INDIANAPOLIS, Ind. - A statewide accountability report that measures student performance and improvement on standardized testing and graduation rates shows more Indiana schools scoring an “A.”
The report, released Wednesday by the Indiana Department of Education shows nearly two thirds of Indiana schools scored either an “A” or “B” on the report. That number is slightly higher than last year’s report.
“Even at that number, we kind of cautiously celebrate in the sense that we want to see more success,” said Department of Education spokesperson Adam Baker. “So what can we do to work with schools to ensure that?”
Across the state, 510 schools improved by at least one letter grade, 477 schools went down at least one letter grade, and 1,060 schools scored the same letter grade as last year.
Some of the improvement in overall scores could be attributed to more emphasis being placed on student growth, or improvement on standardized testing, Baker said. ISTEP scores, released last month, were largely flat from last year. When only factoring in student performance on the ISTEP test in middle and elementary schools, nearly two-thirds of schools received "D" or "F" grades. Factoring in student growth on the test helped to boost statewide scores.
Some have called for the state to release two separate reports, one for performance and one for growth. Baker says changes in the way scores are calculated can make it difficult to maintain an accurate picture of how Indiana’s students are doing.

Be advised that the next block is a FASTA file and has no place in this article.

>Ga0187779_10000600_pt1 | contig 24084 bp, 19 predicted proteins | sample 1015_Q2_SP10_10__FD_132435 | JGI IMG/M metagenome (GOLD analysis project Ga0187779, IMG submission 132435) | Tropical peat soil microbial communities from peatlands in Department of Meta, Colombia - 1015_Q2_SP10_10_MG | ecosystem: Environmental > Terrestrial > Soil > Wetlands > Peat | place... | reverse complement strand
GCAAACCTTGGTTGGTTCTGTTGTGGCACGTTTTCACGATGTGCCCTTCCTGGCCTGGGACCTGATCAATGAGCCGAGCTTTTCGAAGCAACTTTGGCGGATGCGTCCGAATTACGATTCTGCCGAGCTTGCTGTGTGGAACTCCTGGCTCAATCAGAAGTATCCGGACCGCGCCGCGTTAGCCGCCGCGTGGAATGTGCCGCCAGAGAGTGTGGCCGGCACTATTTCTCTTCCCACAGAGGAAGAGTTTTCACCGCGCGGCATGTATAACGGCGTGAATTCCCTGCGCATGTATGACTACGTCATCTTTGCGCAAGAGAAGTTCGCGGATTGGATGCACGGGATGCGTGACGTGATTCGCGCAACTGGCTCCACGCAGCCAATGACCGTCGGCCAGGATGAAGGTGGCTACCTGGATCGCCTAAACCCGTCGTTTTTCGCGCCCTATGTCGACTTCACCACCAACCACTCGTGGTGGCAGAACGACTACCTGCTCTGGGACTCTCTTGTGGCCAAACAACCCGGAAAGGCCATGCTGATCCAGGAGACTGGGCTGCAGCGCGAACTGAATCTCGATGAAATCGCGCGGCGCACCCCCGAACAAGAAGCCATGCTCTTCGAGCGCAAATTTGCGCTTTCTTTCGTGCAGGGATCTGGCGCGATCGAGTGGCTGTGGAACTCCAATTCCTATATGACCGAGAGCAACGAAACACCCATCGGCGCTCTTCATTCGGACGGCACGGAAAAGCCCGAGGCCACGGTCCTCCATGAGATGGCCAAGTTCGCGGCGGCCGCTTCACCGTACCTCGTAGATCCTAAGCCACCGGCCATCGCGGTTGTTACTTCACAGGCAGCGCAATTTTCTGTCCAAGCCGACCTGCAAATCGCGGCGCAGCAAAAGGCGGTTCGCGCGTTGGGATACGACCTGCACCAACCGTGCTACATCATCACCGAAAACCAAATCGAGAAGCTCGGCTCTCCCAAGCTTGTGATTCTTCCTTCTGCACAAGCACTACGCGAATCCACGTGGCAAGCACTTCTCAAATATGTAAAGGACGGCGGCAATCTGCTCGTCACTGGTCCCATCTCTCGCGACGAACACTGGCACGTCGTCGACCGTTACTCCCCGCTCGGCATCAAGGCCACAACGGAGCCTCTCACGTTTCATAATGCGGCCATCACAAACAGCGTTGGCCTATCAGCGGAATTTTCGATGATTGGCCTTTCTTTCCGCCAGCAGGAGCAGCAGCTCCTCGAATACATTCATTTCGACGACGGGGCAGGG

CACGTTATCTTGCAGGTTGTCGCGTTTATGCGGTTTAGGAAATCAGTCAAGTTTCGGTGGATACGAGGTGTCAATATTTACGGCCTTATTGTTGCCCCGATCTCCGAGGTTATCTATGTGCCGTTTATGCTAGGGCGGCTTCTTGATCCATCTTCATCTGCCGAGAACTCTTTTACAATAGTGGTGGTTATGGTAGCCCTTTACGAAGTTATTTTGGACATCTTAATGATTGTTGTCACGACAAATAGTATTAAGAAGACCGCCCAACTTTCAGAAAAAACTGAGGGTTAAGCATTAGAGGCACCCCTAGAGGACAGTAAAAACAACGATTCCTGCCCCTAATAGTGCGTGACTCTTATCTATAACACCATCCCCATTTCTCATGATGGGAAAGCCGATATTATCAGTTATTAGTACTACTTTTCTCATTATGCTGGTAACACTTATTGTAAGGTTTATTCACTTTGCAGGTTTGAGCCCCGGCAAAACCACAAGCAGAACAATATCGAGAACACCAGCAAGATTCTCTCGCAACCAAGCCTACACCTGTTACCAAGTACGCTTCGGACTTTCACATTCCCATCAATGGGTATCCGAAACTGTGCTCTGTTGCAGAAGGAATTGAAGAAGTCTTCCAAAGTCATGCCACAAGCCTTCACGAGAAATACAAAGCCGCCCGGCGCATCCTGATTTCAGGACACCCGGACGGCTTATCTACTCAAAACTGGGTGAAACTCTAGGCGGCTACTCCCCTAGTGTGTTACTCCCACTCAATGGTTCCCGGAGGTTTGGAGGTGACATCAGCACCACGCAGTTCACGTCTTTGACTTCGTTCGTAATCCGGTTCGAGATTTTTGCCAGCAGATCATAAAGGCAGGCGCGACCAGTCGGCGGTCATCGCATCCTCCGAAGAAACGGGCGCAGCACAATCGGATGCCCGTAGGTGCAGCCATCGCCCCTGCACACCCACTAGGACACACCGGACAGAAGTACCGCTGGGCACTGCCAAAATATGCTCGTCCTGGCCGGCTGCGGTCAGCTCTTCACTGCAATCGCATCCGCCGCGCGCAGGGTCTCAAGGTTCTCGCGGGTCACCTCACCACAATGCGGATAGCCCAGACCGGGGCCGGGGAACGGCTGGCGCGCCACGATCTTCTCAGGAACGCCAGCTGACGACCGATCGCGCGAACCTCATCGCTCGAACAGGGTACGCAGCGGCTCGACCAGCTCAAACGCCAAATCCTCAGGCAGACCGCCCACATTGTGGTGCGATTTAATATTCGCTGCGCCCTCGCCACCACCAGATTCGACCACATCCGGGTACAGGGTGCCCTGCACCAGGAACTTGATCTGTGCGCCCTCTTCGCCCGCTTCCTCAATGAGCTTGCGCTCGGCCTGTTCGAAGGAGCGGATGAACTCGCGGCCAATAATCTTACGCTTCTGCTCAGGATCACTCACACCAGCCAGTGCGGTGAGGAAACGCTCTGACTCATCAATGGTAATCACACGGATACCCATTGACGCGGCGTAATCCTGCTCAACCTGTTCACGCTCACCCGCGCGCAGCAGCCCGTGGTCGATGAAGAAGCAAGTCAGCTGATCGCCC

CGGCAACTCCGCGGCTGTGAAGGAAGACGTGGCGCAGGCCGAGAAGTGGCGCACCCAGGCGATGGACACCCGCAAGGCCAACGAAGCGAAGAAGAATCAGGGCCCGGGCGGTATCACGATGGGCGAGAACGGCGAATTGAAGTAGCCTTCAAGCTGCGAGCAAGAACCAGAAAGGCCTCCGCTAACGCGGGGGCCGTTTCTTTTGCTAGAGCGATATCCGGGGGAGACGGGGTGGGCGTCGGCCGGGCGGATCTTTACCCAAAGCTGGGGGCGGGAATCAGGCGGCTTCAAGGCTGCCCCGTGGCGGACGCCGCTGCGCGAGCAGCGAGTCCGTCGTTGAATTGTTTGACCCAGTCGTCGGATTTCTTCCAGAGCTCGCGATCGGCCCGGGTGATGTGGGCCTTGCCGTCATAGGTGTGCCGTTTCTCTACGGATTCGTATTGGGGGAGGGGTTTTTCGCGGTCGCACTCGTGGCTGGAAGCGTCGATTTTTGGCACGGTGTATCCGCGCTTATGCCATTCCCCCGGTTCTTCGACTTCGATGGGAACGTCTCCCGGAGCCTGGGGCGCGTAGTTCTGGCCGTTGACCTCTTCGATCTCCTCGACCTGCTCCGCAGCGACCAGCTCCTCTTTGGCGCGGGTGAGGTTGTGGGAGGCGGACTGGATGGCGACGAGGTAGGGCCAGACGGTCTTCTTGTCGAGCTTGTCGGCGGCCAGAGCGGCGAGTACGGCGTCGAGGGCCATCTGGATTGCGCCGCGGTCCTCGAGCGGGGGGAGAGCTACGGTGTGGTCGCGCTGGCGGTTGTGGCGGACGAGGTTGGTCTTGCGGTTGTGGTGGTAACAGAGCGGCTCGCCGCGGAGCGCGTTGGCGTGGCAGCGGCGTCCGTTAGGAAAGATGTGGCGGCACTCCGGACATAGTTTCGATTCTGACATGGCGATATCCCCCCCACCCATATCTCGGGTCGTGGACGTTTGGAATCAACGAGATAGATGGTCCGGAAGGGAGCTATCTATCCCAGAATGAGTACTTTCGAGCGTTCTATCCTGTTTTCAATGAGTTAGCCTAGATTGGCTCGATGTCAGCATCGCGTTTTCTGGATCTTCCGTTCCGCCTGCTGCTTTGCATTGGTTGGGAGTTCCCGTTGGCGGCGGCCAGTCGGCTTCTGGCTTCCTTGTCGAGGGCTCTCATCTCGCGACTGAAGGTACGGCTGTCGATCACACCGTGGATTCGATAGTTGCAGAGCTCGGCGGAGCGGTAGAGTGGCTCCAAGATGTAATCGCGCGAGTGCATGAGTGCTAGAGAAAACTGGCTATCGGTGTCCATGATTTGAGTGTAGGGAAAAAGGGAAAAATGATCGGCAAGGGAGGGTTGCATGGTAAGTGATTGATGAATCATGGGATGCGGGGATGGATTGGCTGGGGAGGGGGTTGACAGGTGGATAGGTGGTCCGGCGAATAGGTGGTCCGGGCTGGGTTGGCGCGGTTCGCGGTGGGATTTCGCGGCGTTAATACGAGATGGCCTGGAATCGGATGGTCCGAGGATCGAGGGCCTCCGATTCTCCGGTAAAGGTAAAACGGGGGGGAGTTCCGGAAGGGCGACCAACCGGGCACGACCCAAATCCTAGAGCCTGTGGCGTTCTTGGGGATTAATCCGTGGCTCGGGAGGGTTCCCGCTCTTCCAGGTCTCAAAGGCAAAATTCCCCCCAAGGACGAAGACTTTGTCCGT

“The student-centered accountability model went into effect last year, so we’ve got two years of trend data,” Baker said. “But how do we get to the point where we can continue to have that same set of trend data to get a better assessment of our schools.”
Nearly half of Indianapolis Public Schools struggled on the accountability report; 43-percent of IPS schools received an “F” grade. Seven IPS schools improved from “F” to “D.” One highlight for the district was Riverside School 44, which jumped from “F” up to “A.”
The news was mixed in other parts of central Indiana. In Greenfield, half the schools scored a “C,” while the other four got higher grades. In Southern Hancock County, all schools scored a “B” or higher. Across Hamilton County, only three schools scored a “C,” with the rest scoring higher.
More changes could be on the way for the scoring system as the federal government considers changing the way graduation rates are calculated.
Indiana has several different diplomas that students can receive. The General diploma, the Core 40 and the Core 40 Honors diploma. Changes to the grading system could eliminate Indiana’s General diploma from being factored into statewide grades, which would bring Indiana’s statewide graduation rate down.
Baker says those talks are ongoing as state education leaders hope to prevent that change from happening, or quickly adjust to the effect it would have.
“It’s not fair to a school that if you can’t include 40 other percent of the graduation, students are graduating in that rate,” he said.
If you want to see how your child’s school did on the accountability report, you can find it here.